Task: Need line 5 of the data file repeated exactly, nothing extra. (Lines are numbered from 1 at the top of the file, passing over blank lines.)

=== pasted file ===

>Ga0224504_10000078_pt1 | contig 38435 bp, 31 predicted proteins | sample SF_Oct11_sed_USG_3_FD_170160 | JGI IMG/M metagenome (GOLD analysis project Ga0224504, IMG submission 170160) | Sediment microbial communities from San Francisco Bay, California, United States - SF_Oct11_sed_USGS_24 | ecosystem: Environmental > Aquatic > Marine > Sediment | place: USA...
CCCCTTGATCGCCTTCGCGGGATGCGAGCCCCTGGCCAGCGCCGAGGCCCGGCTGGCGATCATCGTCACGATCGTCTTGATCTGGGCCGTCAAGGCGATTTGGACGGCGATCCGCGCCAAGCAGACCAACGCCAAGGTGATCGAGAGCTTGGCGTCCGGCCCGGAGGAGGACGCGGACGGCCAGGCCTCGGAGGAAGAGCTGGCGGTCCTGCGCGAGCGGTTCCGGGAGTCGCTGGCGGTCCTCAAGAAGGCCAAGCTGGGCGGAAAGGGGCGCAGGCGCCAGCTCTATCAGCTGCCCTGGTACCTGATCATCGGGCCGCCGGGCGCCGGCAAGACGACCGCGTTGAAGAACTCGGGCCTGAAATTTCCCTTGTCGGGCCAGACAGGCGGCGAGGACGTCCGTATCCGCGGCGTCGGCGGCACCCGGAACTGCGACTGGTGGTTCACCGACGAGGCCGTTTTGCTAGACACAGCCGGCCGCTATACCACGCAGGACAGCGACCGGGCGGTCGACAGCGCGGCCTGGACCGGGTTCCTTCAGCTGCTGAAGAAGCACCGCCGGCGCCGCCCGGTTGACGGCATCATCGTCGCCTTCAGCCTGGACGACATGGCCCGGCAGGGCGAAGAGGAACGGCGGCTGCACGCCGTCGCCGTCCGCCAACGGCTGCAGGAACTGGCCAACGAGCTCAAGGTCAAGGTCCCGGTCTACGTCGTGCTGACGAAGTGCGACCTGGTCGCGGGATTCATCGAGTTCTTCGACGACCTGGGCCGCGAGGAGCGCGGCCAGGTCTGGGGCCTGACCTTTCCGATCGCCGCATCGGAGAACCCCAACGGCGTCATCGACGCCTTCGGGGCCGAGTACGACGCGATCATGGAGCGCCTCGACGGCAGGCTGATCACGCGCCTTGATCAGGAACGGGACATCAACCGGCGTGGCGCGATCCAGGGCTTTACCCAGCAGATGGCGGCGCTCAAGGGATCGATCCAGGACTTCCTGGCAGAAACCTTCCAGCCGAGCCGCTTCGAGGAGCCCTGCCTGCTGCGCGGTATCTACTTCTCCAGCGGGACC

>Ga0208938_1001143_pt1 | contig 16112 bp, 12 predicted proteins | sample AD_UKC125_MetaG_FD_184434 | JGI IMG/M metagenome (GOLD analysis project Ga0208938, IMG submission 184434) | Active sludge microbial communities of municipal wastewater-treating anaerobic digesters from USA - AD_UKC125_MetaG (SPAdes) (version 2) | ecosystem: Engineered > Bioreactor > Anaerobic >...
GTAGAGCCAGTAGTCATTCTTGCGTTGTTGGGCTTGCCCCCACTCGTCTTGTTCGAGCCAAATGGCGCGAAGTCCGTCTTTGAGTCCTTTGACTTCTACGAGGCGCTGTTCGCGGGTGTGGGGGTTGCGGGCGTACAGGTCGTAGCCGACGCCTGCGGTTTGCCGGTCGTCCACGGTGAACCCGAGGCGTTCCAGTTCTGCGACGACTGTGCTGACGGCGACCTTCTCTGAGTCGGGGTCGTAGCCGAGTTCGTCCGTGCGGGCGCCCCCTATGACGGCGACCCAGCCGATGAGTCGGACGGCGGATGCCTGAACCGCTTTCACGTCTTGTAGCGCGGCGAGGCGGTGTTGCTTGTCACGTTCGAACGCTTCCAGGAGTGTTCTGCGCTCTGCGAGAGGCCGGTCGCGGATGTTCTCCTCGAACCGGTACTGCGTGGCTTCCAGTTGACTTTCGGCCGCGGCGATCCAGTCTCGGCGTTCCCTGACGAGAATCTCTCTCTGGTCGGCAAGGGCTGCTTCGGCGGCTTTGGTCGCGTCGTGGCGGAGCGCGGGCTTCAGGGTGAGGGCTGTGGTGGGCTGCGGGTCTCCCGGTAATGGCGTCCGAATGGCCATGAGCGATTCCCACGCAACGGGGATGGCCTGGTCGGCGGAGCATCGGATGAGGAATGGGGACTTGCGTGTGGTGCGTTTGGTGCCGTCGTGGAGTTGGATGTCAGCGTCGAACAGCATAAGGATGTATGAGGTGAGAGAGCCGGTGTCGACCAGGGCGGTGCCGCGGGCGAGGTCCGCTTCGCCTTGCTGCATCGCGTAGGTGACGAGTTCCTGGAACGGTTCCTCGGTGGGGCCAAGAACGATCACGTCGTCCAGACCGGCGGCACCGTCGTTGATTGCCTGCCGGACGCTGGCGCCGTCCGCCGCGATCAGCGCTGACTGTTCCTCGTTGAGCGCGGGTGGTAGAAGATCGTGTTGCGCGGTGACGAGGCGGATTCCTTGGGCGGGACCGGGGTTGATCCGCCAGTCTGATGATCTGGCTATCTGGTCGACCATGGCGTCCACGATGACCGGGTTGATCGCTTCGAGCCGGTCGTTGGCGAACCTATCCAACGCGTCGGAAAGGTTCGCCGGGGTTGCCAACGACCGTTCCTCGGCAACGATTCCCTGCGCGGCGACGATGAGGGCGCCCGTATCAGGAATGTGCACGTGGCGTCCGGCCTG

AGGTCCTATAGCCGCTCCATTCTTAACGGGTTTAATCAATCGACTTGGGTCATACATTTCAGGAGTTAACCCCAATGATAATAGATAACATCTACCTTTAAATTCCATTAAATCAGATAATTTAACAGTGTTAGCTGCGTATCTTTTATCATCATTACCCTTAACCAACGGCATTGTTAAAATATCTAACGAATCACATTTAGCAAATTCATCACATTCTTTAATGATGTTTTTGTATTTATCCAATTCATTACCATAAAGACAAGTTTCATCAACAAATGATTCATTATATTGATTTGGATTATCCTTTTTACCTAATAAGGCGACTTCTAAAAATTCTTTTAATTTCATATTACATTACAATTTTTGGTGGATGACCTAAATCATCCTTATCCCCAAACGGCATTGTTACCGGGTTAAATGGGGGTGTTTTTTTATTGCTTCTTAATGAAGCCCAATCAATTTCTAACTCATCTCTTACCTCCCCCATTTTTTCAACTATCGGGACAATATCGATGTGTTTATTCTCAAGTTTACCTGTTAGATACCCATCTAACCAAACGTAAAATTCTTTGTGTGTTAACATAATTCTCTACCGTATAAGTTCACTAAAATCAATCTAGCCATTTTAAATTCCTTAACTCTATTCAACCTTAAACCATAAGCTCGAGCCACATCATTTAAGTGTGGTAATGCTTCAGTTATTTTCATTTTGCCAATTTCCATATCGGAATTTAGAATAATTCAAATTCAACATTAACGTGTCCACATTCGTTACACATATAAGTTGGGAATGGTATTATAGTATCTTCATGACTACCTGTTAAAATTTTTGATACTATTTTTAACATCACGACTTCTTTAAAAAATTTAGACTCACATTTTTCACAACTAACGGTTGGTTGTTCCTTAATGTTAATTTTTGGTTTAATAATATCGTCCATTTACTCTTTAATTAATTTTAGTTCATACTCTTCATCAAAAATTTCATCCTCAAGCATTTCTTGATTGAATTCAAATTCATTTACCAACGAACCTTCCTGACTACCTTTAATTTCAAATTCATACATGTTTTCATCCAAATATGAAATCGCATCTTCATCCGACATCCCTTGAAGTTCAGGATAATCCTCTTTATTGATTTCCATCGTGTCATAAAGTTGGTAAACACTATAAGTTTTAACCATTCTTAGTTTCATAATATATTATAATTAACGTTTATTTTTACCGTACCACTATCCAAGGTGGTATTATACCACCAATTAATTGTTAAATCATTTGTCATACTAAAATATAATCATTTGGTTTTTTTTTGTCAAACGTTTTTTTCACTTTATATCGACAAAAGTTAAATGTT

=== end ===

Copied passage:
AGGTCCTATAGCCGCTCCATTCTTAACGGGTTTAATCAATCGACTTGGGTCATACATTTCAGGAGTTAACCCCAATGATAATAGATAACATCTACCTTTAAATTCCATTAAATCAGATAATTTAACAGTGTTAGCTGCGTATCTTTTATCATCATTACCCTTAACCAACGGCATTGTTAAAATATCTAACGAATCACATTTAGCAAATTCATCACATTCTTTAATGATGTTTTTGTATTTATCCAATTCATTACCATAAAGACAAGTTTCATCAACAAATGATTCATTATATTGATTTGGATTATCCTTTTTACCTAATAAGGCGACTTCTAAAAATTCTTTTAATTTCATATTACATTACAATTTTTGGTGGATGACCTAAATCATCCTTATCCCCAAACGGCATTGTTACCGGGTTAAATGGGGGTGTTTTTTTATTGCTTCTTAATGAAGCCCAATCAATTTCTAACTCATCTCTTACCTCCCCCATTTTTTCAACTATCGGGACAATATCGATGTGTTTATTCTCAAGTTTACCTGTTAGATACCCATCTAACCAAACGTAAAATTCTTTGTGTGTTAACATAATTCTCTACCGTATAAGTTCACTAAAATCAATCTAGCCATTTTAAATTCCTTAACTCTATTCAACCTTAAACCATAAGCTCGAGCCACATCATTTAAGTGTGGTAATGCTTCAGTTATTTTCATTTTGCCAATTTCCATATCGGAATTTAGAATAATTCAAATTCAACATTAACGTGTCCACATTCGTTACACATATAAGTTGGGAATGGTATTATAGTATCTTCATGACTACCTGTTAAAATTTTTGATACTATTTTTAACATCACGACTTCTTTAAAAAATTTAGACTCACATTTTTCACAACTAACGGTTGGTTGTTCCTTAATGTTAATTTTTGGTTTAATAATATCGTCCATTTACTCTTTAATTAATTTTAGTTCATACTCTTCATCAAAAATTTCATCCTCAAGCATTTCTTGATTGAATTCAAATTCATTTACCAACGAACCTTCCTGACTACCTTTAATTTCAAATTCATACATGTTTTCATCCAAATATGAAATCGCATCTTCATCCGACATCCCTTGAAGTTCAGGATAATCCTCTTTATTGATTTCCATCGTGTCATAAAGTTGGTAAACACTATAAGTTTTAACCATTCTTAGTTTCATAATATATTATAATTAACGTTTATTTTTACCGTACCACTATCCAAGGTGGTATTATACCACCAATTAATTGTTAAATCATTTGTCATACTAAAATATAATCATTTGGTTTTTTTTTGTCAAACGTTTTTTTCACTTTATATCGACAAAAGTTAAATGTT